In another worrying sign of potential trouble at the World Cup in Qatar, local officials threatened on live television to break the cameras of a Danish television news crew covering the upcoming event.
Qatar’s World Cup organizers later apologized to Danish broadcaster TV2 after they claimed reporters were being broadcast live from a Doha street where angry officials on Wednesday threatened to destroy their cameras after blocking the lens with their hands. “Accidentally” terminated.
“Sir, you invited the whole world to come here,” TV2 reporter Rasmus Tannholt responded as the police took action. Why can’t we film? This is a public place.”
He added: You can break the camera. do you want to break Are you threatening us by breaking the camera?”
Tanholt can be seen on camera showing various crew license documents to the authorities, but they argue with him.
Qatari officials later said in a statement: “After inspecting valid tournament credentials and filming permits, the broadcaster was apologized to by on-site security forces before the crew resumed operations,” Qatari officials later said in a statement.
Tanholt didn’t seem reassured by the apology, and wondered if other media outlets would be attacked for the simple reporting.
TV2 said on its website: “The team was expressly told that if they did not stop filming, their cameras would be destroyed.” “This is despite the TV2 team obtaining the correct credentials and reporting from a public location.”
It is not clear why the crew was stopped as Qatari officials are trying to describe the clash as nothing more than a misunderstanding.
It is just the latest shock in the controversy over Qatar’s controversial choice to host the World Cup in 2010. The US Department of Justice has accused this country of paying huge bribes to the officials of the International Football Federation, FIFA, to be the host this year.
At the time of selection, the country had no football heritage, no stadiums capable of hosting international matches, and the weather was so hot during regular matches that the schedule of football leagues around the world changed to accommodate Qatar’s climate.
The most fundamental concerns involved rewarding a country with gross human rights abuses, particularly involving migrant workers who run the country. Thousands of migrant workers have died in Qatar over the past 10 years, many in construction accidents – or from heatstroke – on World Cup-related projects.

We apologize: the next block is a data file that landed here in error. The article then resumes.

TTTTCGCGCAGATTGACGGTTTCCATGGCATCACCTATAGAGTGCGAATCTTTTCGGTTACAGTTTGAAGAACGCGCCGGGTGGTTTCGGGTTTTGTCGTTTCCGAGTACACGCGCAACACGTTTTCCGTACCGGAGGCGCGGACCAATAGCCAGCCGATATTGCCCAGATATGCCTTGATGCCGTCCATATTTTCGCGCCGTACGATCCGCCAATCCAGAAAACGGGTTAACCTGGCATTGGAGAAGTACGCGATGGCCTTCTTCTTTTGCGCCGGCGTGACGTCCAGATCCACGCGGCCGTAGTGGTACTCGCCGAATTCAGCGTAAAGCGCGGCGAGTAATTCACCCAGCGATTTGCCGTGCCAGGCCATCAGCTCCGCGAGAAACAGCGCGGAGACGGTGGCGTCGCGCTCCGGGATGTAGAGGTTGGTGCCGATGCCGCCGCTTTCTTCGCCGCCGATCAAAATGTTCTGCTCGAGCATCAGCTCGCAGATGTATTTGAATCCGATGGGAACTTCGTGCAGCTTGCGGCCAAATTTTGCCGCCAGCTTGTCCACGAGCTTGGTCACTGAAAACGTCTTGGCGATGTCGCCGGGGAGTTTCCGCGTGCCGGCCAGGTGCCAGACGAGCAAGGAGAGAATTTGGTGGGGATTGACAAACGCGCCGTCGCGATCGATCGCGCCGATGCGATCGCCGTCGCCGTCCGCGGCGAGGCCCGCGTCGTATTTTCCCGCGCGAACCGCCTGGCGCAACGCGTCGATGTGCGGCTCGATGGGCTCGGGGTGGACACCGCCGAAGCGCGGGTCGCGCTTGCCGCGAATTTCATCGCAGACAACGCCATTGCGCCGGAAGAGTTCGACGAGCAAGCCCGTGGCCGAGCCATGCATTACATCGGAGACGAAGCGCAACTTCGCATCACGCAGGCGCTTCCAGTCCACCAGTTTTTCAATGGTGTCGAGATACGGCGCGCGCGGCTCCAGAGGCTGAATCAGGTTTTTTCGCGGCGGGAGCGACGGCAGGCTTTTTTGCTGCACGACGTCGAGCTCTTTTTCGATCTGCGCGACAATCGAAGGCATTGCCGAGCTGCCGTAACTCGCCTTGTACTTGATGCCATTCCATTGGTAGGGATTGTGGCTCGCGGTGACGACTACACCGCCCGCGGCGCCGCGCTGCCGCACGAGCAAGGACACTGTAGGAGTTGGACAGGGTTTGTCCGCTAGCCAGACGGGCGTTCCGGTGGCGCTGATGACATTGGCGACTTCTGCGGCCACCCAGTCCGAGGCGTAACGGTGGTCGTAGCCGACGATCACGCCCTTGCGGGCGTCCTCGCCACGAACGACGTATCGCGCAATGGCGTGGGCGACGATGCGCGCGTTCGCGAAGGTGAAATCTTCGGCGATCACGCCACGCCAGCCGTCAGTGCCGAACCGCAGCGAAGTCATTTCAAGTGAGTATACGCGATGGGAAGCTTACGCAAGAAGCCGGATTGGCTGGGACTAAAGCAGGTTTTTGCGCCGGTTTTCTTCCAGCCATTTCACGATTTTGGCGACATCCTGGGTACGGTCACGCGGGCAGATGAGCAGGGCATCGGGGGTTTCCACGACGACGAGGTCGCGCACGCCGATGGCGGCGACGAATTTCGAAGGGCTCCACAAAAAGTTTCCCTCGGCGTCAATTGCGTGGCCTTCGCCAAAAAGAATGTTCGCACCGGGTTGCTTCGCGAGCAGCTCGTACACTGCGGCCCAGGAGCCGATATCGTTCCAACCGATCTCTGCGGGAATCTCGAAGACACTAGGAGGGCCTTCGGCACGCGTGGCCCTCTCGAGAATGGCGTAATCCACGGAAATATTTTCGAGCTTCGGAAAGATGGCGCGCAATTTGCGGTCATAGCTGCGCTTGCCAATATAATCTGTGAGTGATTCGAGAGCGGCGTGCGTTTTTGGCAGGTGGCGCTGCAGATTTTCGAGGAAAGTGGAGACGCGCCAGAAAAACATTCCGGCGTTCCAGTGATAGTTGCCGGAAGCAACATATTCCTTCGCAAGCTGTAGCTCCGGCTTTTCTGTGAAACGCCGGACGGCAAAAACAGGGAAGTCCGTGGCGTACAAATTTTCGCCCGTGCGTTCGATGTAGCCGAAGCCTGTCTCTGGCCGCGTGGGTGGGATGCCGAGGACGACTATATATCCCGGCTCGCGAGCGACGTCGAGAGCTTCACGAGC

Among other rights violations, homosexuality is illegal in the country and punishable by death, according to the Human Dignity Trust, a global LGBT rights group.
But public displays of affection are also frowned upon for people who are heterosexual, and women are expected to dress modestly and be around husbands, not boyfriends. According to news reports, women who go to the police to report sexual violence can be flogged for having illicit sex.
Alcohol consumption during the event will be heavily restricted in the Muslim-majority country, significantly affecting another aspect of the typical World Cup fan experience.
The British are so concerned about potential trouble between officials and fans that they are deploying a crew of special “engagement officers” to protect citizens from over-policing Qatar.
Officials have given little peace to the scared fans.
While “holding hands” may be allowed in public, Qatar’s ambassador to the UK, Fahd bin Mohammed al-Attiyah, said in a recent London Times radio interview that he could not guarantee that anything else would be acceptable.
“I think you have to be careful about the norms and cultures of the Qatari society,” he warned.
Fans around the world are boycotting the event and several teams have organized protests against Qatar’s human rights abuses. The Danish team will wear black shirts as part of their kit to “mourn” the thousands of migrant workers who died building stadiums and other facilities for the World Cup.